Programmers Stack Exchange is a question and answer site for professional programmers interested in conceptual questions about software development. Join them; it only takes a minute:

Sign up
Here's how it works:
  1. Anybody can ask a question
  2. Anybody can answer
  3. The best answers are voted up and rise to the top

It seems like FILEHANDLER is more commonly used as a handler naming convention than $filehandler. But it can give a bareword error if one forgets to use *FILEHANDLER in some constructions.

What are advantages and disadvantages of HANDLERS and $handlers?

Which naming convention is a better practise, and why?

share|improve this question
In this case it's "handle", not "handler". – Andrew Medico Jan 23 '14 at 5:37
recommended reading: Why is asking a question on “best practice” a bad thing? – gnat Feb 13 '14 at 5:24
up vote 12 down vote accepted

It is better to use $filehandler because your filehandles will be lexically scoped. It means you won't accidentally sabotage or clash with another filehandle. You'll get a warning if you try to declare another variable with the same name. This format was introduced in Perl 5.6 so it is a newer format.

Bareword filehandles are global names. You could overwrite an existing filehandle with the same name without knowing it. It could cause some confusion if you have a constant or subroutine with the same name. And you probably won't get any warnings if you do have any of these clashes.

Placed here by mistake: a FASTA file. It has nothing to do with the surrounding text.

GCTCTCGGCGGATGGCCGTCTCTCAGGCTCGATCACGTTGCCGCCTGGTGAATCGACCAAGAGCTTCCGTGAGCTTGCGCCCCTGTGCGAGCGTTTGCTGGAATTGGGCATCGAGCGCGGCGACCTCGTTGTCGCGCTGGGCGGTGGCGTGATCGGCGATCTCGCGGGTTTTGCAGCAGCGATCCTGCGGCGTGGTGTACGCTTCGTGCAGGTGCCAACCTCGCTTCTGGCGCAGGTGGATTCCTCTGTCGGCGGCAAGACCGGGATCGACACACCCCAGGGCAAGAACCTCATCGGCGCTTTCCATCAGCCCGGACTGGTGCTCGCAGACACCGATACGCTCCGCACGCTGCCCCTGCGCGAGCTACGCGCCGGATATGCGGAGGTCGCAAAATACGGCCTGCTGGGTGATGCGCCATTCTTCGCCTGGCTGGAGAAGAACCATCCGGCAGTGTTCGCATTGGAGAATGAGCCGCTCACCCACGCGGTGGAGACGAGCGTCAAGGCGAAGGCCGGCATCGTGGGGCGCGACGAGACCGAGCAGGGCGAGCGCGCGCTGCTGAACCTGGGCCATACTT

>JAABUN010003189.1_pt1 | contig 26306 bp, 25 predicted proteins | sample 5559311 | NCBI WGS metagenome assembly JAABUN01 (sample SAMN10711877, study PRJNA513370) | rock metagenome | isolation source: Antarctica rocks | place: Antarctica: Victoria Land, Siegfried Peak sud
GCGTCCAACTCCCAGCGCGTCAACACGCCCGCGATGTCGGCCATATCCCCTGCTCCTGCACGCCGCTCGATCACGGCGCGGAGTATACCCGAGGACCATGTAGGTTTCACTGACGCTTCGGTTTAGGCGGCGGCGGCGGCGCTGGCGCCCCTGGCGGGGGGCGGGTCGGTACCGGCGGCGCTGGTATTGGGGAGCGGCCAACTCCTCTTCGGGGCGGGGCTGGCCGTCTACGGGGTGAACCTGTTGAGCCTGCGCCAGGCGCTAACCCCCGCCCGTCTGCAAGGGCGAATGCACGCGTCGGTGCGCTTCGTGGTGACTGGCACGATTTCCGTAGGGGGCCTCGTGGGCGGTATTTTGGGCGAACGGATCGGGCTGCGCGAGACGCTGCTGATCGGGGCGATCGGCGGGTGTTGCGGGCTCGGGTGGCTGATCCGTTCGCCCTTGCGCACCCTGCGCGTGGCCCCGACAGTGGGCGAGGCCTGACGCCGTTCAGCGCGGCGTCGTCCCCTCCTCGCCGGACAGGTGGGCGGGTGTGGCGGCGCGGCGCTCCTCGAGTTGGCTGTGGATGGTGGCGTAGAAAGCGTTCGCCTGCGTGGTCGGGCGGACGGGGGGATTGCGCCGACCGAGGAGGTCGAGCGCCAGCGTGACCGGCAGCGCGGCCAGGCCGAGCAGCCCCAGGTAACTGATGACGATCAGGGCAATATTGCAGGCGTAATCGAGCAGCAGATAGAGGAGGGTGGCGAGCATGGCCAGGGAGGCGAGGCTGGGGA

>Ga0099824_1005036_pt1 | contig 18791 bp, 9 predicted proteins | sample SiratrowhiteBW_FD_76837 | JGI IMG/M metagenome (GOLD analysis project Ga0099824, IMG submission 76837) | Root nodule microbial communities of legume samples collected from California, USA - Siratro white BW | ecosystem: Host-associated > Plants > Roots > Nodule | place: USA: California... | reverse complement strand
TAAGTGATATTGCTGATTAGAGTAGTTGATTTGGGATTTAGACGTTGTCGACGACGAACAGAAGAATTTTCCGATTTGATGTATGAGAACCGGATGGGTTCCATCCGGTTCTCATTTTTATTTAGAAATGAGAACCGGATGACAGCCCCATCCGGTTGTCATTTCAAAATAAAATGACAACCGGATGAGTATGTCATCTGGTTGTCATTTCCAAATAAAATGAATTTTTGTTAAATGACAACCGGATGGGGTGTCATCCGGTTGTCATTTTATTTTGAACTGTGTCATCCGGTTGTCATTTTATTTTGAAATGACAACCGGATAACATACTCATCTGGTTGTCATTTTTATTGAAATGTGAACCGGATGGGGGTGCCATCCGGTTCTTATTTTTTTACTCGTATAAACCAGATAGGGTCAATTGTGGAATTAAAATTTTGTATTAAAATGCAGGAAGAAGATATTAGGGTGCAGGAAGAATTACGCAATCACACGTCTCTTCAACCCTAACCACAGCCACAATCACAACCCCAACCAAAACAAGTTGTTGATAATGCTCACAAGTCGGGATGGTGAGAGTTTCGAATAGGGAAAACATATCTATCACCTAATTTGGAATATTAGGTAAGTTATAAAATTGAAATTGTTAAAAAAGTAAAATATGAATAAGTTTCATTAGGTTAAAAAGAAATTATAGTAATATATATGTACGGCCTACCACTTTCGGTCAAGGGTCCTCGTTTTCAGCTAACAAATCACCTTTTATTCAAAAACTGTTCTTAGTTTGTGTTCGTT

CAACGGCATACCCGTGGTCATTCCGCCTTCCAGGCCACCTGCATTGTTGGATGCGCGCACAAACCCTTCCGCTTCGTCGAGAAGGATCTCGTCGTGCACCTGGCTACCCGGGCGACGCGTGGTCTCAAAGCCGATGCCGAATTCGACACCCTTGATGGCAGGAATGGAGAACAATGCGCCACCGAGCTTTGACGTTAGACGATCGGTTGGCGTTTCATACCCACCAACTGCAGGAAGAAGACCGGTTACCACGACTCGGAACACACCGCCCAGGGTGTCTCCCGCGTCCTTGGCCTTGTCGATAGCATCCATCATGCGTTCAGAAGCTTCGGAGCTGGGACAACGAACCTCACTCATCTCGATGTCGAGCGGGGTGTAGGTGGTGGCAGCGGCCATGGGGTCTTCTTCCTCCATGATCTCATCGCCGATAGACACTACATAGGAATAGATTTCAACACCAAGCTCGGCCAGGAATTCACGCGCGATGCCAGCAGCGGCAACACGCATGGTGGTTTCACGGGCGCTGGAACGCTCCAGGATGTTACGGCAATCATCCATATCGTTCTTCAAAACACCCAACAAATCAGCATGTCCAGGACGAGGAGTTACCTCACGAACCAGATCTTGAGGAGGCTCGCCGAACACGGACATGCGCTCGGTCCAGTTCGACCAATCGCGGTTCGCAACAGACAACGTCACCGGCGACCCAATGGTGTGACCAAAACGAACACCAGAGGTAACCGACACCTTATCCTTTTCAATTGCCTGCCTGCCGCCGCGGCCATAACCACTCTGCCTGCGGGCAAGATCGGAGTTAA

btw, this is one of the items listed in Perl Best Practices by Damian Conway. It's also better to use the 3-arg form of open: open my $fh, '<', $file.

share|improve this answer

I assume you're talking about using a FileHandle object versus a namespace/bareword or glob?

  1. Using FileHandle gives you an object. If your surrounding code is OO, it makes sense. It also makes it more readable as to when it is in scope, and how it is used. See IO::Handle

  2. Perldoc

  3. I agree with stevenl, <>

  4. If you're using -w or use strict; there are issues with BAREWORDS. Safer to have a reference.

share|improve this answer

Your Answer


By posting your answer, you agree to the privacy policy and terms of service.

Not the answer you're looking for? Browse other questions tagged or ask your own question.